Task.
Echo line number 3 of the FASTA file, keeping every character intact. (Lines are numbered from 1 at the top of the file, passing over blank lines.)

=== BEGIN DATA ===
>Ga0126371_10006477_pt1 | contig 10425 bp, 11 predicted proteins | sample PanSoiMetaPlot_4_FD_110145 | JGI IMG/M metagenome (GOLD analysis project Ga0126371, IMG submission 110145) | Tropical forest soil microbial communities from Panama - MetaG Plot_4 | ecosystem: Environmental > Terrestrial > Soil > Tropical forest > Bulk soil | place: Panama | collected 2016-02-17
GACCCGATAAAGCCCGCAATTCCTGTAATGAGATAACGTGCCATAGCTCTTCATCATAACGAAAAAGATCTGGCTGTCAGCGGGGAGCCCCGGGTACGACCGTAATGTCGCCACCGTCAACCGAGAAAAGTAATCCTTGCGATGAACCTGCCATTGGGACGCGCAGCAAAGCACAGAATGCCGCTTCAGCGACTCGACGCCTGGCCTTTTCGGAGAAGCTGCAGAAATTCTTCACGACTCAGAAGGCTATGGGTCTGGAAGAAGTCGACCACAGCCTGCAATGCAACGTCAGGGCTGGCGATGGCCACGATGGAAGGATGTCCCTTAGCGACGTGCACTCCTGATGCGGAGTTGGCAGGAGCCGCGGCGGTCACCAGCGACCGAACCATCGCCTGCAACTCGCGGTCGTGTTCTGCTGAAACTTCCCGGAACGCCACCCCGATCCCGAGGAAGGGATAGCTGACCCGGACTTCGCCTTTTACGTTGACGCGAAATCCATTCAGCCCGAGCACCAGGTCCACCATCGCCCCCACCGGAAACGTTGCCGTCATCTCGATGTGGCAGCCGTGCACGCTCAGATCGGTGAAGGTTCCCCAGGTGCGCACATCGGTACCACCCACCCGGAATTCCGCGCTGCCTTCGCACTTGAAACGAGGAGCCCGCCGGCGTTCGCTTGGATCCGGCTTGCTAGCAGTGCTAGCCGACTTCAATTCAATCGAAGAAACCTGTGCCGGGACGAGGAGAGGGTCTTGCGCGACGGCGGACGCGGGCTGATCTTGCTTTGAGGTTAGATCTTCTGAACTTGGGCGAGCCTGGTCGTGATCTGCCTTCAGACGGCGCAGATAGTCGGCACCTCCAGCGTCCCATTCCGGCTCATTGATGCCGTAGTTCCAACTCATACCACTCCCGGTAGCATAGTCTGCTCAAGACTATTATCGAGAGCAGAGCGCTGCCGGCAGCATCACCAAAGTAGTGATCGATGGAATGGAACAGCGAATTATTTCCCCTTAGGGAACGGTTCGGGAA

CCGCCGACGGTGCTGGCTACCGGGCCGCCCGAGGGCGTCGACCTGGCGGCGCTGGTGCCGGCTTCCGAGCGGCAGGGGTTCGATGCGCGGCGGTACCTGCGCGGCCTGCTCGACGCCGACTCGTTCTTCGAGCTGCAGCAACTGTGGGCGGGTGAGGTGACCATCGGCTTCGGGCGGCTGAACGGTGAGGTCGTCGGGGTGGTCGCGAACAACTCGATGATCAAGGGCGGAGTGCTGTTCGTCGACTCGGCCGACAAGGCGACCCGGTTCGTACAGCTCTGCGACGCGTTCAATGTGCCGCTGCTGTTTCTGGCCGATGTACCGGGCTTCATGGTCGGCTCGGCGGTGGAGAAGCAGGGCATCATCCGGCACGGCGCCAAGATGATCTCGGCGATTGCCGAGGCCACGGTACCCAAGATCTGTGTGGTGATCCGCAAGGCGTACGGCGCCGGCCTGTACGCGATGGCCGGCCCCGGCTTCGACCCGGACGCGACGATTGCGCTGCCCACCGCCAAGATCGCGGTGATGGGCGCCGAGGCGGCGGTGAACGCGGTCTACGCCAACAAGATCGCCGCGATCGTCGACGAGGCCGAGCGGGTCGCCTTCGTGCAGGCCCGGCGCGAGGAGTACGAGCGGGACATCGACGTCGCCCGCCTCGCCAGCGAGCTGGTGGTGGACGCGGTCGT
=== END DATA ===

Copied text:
CCGCCGACGGTGCTGGCTACCGGGCCGCCCGAGGGCGTCGACCTGGCGGCGCTGGTGCCGGCTTCCGAGCGGCAGGGGTTCGATGCGCGGCGGTACCTGCGCGGCCTGCTCGACGCCGACTCGTTCTTCGAGCTGCAGCAACTGTGGGCGGGTGAGGTGACCATCGGCTTCGGGCGGCTGAACGGTGAGGTCGTCGGGGTGGTCGCGAACAACTCGATGATCAAGGGCGGAGTGCTGTTCGTCGACTCGGCCGACAAGGCGACCCGGTTCGTACAGCTCTGCGACGCGTTCAATGTGCCGCTGCTGTTTCTGGCCGATGTACCGGGCTTCATGGTCGGCTCGGCGGTGGAGAAGCAGGGCATCATCCGGCACGGCGCCAAGATGATCTCGGCGATTGCCGAGGCCACGGTACCCAAGATCTGTGTGGTGATCCGCAAGGCGTACGGCGCCGGCCTGTACGCGATGGCCGGCCCCGGCTTCGACCCGGACGCGACGATTGCGCTGCCCACCGCCAAGATCGCGGTGATGGGCGCCGAGGCGGCGGTGAACGCGGTCTACGCCAACAAGATCGCCGCGATCGTCGACGAGGCCGAGCGGGTCGCCTTCGTGCAGGCCCGGCGCGAGGAGTACGAGCGGGACATCGACGTCGCCCGCCTCGCCAGCGAGCTGGTGGTGGACGCGGTCGT